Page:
Emmanuel Macron has promised a further €100bn to finance France’s economic recovery from the coronavirus pandemic — on top of the €460bn already allocated — while vowing to press on with his economic reforms to “modernise” France during the final two years of his mandate.
In a live television interview to mark the July 14 holiday, the French president was unapologetic about the “unprecedented” economic reforms, such as labour market liberalisation, implemented since he was elected in 2017. These, he said, had fulfilled his election promises, created jobs and made France attractive to international investors.
But he acknowledged that he had failed to reconcile a divided nation and that France would face a surge in unemployment as a result of the pandemic.
“On top of the money already announced, with this recovery plan we are putting in at least €100bn to ensure an industrial, environmental, local, cultural and educational relaunch,” he said. “I’m convinced we can build a different country in 10 years.”
He said he would not drop plans for a comprehensive reform of the country’s complex and costly pension system, which triggered big trade union demonstrations last year. But he would not make it an immediate priority and promised to reopen negotiations with unions and employers.
“The idea is not to change the final destination,” he said of his political programme, “but to change the way of getting there.”
Earlier this month, Mr Macron dropped Edouard Philippe, a popular prime minister who had piloted the reforms through parliament for the past first three years and managed the handling of the Covid-19 crisis. He was replaced by Jean Castex, a little-known bureaucrat, in a move that suggested Mr Macron wanted to take centre stage himself in the run-up to the next presidential election in 2022.
Mr Macron, much criticised by protesters on the left as an arrogant “president of the rich”, accepted that he was hated by some of his critics and had sometimes been clumsy, as well as suffering from remarks taken out of context by his opponents. “I’ve allowed myself to seem like someone that I’m not,” he said.
After a Bastille Day ceremony in Paris that was curtailed by coronavirus restrictions and dedicated in part to the front-line health workers dealing with Covid-19 patients, Mr Macron said there were signs that infections were “taking off again a bit” and announced plans to make it compulsory to wear a face mask in indoor public places from August 1.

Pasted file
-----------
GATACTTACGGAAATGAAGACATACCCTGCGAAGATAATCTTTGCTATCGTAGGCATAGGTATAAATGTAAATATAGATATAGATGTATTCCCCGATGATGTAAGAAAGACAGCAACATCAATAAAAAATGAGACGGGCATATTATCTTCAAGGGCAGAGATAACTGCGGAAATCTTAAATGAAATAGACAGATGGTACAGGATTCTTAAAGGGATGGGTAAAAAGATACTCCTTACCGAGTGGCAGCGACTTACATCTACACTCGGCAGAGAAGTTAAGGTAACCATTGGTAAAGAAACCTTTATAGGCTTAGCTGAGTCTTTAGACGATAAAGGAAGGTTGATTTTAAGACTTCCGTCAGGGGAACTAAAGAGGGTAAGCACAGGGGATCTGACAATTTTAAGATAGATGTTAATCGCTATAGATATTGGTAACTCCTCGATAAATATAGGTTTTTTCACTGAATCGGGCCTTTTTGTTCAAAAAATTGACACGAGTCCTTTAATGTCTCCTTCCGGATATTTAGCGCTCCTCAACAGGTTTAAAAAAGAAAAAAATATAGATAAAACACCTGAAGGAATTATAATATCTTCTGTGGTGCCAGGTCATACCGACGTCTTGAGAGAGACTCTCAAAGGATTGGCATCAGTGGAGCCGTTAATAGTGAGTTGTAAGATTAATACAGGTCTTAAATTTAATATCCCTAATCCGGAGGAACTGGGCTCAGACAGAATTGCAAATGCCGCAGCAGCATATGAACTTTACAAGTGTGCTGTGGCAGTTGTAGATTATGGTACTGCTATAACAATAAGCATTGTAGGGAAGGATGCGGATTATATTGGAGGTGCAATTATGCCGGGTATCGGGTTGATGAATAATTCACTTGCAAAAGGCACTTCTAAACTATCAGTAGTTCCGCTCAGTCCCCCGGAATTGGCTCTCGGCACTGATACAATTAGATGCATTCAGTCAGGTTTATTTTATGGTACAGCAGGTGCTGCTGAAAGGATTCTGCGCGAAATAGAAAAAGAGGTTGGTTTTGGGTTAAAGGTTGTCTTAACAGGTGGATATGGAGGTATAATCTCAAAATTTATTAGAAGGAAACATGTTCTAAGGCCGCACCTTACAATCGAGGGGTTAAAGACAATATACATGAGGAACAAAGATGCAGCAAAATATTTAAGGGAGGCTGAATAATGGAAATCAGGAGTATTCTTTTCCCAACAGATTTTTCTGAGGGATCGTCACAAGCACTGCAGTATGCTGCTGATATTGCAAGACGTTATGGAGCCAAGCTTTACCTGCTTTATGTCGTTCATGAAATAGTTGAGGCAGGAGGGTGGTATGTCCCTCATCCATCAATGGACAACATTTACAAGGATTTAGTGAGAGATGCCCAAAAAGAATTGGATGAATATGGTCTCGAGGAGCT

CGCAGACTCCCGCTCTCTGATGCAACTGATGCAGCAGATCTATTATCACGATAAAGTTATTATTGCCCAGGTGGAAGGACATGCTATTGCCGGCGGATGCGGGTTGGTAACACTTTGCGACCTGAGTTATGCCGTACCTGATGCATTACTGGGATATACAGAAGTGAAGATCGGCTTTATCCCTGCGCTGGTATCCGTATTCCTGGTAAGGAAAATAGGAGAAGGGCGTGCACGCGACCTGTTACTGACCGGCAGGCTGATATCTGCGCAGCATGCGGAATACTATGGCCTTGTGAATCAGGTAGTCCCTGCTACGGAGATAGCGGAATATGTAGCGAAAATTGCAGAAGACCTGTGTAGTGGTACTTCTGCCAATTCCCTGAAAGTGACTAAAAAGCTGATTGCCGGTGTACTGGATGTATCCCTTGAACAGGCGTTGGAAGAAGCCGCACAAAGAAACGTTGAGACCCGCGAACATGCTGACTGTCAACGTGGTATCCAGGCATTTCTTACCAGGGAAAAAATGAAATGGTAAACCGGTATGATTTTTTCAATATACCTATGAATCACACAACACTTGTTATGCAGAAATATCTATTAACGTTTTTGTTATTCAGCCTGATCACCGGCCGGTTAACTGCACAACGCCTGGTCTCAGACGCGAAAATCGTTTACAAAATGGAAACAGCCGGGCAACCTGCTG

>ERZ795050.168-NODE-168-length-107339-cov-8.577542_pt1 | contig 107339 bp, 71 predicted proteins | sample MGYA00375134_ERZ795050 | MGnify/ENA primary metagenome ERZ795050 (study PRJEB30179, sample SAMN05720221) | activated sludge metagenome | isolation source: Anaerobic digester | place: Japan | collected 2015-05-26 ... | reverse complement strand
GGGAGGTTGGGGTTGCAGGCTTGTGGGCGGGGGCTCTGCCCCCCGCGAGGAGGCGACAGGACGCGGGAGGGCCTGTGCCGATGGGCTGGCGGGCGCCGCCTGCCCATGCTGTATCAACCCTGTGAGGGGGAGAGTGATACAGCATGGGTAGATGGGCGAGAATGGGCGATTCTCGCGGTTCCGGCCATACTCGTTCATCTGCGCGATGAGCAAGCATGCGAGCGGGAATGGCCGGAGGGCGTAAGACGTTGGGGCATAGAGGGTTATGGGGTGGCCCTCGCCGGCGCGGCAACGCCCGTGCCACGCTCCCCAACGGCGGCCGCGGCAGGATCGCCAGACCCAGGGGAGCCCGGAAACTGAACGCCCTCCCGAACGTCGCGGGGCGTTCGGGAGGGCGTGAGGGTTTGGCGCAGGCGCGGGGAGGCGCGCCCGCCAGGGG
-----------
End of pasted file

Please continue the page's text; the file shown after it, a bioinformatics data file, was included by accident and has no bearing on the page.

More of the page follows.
“We need to take preventive measures and prepare ourselves” for a new peak, Mr Macron said. More than 30,000 people have died in France from Covid-19 since the start of the year. One of Mr Castex’s first actions was to announce an €8bn-a-year pay boost for 1.5m health workers following negotiations between the government and trade unions.
Even if they can stave off a new wave of infections following the easing of France’s strict lockdown two months ago, Mr Macron and Mr Castex will have to deal with the country’s worst recession since the second world war this year as well as between 800,000 and 1m extra unemployed by early 2021.
“We will have lay-offs and we will have an increase in unemployment, a massive rise,” Mr Macron said, promising further measures such as the waiving of social security charges to promote jobs and apprenticeships for school leavers. “It’s an anti-lay-off plan,” he said. “The priority for this summer, and of the return to work in the autumn, is jobs.”
He declined to say explicitly whether he would stand for re-election two years from now, but made it clear he felt he had a mission to heal the political divisions that have wracked his presidency since the anti-government gilets jaunes protests erupted in 2018.
“I think we are living through a democratic crisis,” he said, arguing that while criticism was a normal part of democracy, hatred and violent demonstrations were unacceptable.
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